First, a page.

Sooner or Later

sooner or later

“Sooner or later….”  When someone starts a sentence like this, I cringe.  I am not a “Sooner or later” type of girl.  I am not a “Hold your breath and wait” kind of lady.  I am a doer.  I seek answers.  I read, I research, I ask.  I do not hold my breath and wait.

I appreciate the moms that are doers.  These are the families I love to work with.  These are the moms I love.  They are the ones who are asking what more they can do.  And do you know what I DON’T say:  “Don’t worry about.  Sooner or later, they will talk/eat/understand.”

As humans, we think this is what people want to hear.  We think that moms want us to console them by saying “Sooner or later they will do it.”  They do not want this.  Well, at least I do not.  I want support.  When I say “Hank cries from 8:30 to 10:30 every night.  I cannot get him to go to bed.  I am so exhausted from fighting with him every night” I want my friends to say “That is horrible.  What do you think is going on?”  I want to hear what worked and didn’t work for their own children.  I want to hear what to do.  We all want to hear what to do.  No one wants to hear “Sooner or later.”

sooner or later 3
Gus, on the other hand, loves him some bed time.

I hate it as a therapist about as much as I hate hearing it as a mom.  Hiring me is hard.  Not because I am hard to get a hold of, or because I am crazy expensive.  It is hard because a mom had to come to the conclusion there is a problem that they cannot fix on their own.  And moms are supposed to fix everything on their own, right?  Yeah, it is hard to ask for help.

What makes it harder?  No support.  You may think you are helping by telling your friend/daughter/sister/cousin that she doesn’t need to worry…that every kid talks sooner or later….that their child will not starve themselves, they will eat when they are hungry…that if they just wait until they get to school they will catch up with the other kids.  But you aren’t.  Your friend/daughter/sister/cousin knows there is a problem.  They know what their child needs.  And then they do it.  They call a specialist and they ask for help.  It was hard and scary and she feels like she failed a little.

Then she called you.  She told you what she did and you poo pooed it.  You waved it away as if you were talking about dusty floor boards.  And now that huge step she just took, that scary phone call she just made…it seems petty. Now she is not so sure of what she just did.  But you know that kid needs it!  You hung up the phone and said to your husband “I am so glad she is getting him some help!”  Oh for heaven’s sake!  Why wouldn’t you tell her that?  Why wouldn’t you let her know that you are proud of her?  She needs your support. Not your downplay of something that is so serious for her.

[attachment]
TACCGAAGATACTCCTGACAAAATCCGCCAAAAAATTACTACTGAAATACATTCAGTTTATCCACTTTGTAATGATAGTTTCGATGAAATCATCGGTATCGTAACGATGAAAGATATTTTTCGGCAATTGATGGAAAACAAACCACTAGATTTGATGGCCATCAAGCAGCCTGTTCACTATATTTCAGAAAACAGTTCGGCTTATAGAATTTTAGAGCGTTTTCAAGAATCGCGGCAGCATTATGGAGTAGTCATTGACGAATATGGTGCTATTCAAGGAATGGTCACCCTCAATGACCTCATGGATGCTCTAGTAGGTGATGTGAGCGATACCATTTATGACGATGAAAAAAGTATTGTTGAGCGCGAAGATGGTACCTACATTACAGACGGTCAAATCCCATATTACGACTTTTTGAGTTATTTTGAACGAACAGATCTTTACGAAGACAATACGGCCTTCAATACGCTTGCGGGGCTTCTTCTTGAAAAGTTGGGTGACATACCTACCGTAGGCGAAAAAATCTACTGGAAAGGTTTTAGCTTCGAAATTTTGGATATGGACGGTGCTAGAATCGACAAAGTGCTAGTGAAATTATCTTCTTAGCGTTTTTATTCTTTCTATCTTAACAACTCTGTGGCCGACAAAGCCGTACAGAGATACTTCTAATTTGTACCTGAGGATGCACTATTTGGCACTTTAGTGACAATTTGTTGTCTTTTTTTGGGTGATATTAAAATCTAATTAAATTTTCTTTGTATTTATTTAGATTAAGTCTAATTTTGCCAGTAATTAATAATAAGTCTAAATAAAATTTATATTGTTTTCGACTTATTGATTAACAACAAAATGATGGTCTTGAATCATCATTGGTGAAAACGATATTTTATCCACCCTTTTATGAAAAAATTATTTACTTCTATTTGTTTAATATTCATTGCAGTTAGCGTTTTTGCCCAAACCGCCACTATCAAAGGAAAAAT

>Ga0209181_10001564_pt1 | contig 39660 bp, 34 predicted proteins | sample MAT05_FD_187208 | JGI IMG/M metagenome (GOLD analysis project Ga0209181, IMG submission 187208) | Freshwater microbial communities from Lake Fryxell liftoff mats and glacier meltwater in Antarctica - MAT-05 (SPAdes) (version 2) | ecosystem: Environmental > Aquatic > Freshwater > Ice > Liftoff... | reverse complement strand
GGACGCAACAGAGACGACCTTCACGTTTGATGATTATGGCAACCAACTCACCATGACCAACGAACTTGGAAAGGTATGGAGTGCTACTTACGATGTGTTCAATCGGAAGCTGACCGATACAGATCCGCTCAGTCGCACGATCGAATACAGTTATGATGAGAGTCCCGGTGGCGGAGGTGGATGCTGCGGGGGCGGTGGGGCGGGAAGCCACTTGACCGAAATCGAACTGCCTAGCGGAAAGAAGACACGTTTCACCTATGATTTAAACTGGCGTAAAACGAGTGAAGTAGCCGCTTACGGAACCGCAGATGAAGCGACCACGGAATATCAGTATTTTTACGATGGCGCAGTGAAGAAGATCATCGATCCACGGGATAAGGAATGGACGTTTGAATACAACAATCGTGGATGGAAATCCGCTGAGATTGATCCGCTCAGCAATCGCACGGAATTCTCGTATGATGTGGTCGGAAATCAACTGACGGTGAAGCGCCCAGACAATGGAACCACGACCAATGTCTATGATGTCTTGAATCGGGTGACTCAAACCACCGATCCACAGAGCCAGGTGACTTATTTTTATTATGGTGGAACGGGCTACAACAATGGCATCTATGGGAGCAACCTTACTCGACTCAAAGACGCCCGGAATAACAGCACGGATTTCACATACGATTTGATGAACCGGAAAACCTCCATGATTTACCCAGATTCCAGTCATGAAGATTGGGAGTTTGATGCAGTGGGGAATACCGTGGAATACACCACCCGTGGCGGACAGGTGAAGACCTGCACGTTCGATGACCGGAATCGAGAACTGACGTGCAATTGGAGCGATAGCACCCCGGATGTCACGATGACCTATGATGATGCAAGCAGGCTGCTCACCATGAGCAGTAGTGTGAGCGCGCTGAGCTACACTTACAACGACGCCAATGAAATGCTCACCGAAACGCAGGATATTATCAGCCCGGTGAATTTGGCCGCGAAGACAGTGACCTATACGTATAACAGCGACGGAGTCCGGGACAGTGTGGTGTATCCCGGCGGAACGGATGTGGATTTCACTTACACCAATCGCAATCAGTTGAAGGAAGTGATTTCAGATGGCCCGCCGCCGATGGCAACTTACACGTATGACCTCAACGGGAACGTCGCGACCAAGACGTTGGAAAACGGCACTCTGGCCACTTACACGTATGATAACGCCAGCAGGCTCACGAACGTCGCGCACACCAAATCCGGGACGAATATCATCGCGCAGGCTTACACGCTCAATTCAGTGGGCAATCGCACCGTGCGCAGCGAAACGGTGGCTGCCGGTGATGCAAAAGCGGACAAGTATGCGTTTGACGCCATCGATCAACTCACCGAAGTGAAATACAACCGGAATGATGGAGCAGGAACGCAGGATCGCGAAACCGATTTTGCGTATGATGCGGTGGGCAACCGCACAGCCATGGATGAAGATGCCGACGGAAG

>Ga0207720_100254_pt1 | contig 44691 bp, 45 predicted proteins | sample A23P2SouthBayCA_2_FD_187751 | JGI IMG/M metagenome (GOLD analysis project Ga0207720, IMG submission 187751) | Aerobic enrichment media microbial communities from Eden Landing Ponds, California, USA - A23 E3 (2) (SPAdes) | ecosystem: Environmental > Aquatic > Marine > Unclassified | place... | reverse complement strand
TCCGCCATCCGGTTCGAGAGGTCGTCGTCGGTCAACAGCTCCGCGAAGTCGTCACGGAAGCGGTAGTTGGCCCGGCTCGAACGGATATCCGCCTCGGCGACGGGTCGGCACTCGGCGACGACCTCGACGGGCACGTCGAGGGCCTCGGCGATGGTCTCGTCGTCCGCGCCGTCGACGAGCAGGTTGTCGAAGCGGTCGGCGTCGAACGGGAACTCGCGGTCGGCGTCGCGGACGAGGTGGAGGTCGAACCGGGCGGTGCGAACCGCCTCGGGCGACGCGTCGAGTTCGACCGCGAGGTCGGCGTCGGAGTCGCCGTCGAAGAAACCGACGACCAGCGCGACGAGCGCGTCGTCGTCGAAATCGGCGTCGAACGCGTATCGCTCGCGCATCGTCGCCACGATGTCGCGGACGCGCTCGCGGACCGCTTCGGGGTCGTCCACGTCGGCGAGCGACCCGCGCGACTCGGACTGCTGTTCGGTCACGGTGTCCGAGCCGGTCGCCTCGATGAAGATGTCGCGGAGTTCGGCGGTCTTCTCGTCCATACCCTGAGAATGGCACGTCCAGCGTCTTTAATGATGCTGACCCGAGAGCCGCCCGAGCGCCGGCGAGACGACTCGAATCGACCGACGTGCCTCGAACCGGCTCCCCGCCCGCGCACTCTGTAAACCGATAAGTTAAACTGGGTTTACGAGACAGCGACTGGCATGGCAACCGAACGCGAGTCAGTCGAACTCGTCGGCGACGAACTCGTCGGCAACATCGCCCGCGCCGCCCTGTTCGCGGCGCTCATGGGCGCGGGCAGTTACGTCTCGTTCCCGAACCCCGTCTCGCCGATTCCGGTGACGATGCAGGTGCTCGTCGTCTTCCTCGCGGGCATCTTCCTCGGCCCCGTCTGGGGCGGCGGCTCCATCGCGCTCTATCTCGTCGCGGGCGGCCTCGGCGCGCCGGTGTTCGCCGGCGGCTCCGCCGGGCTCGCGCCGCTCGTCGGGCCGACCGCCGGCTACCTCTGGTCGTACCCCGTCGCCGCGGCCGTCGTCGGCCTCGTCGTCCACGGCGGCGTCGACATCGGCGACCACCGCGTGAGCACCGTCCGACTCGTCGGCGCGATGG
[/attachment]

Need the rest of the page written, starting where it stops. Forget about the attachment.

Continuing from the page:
Let’s support each other.  The little things and the big things.  Let’s listen and care.  Not shush it away.  Because there are kids out there that never talk.  There are kids that get feeding tubes, because they do starve themselves.  And there are a lot of moms out there that are scared, and worried, and are wanting help.  Let’s give it to them.  Let’s give it to each other.

And that being said….Hank won’t go to bed.  He is a happy, smart, and funny kid.  Until it is dark.  Then we fight for two hours.  I end every single night nearly in tears, with a glass of wine in hand, and completely exhausted from the fight.  What do I do?

3 thoughts on “Sooner or Later

  1. Great post! We also continue to struggle with Hattie at bedtime. Here are a few things we have tried: blanket, lovey, nightlight, music machine with projecting stars on ceiling, little handheld light (found at $ store), animal that has stuffing to take out that you can heat up and is lavender scented. I feel like we have tried everything and she still comes out of her room quite a few times before going to sleep. I might try an essential oils diffuser. Good luck! Let me know if you find the magic solution 😉

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  2. Hanks very smart for his age. It may work to let him pick out his clothes, part of breakfast, something fun to do the next day etc. and then if he goes to bed he gets those things in the morning. If he doesn’t then he gets 100% moms choice. And keep reminding him of choice A or choice B. Or maybe a reward chart? I put a salt rock lamp in my room and it’s awesome! That might be super soothing! Do you think it’s gotten worse since he had his tonsils out?


  3. My son is now 25 years old and thankfully I don’t sit up with him until midnight anymore or go to his room 5 times during the night!! But when he was two I thought that might happen!!!
    I can’t say I found a magic solution and it was very difficult at the time. People would say to let him cry it out in his room. How? He is big enough to get out and locking his room from the outside was unsafe and seemed like child abuse to me. I sat next to his bed sometimes for 2 or 3 hours just to get him to sleep. And then an hour later I would be up there again for 30 minutes and then probably 2-5 more times during the night.
    Again, I don’t have a solution but i would say to try to enjoy the extra moments cuddling him if that’s what it takes. I look back now and even though typing this out it had to be miserable at the time getting so little sleep, but those years don’t seem so bad anymore.
    I love reading your posts even though my children are all grown up now. My first grandchild is 7 months old and I figure your advice can be helpful with him.


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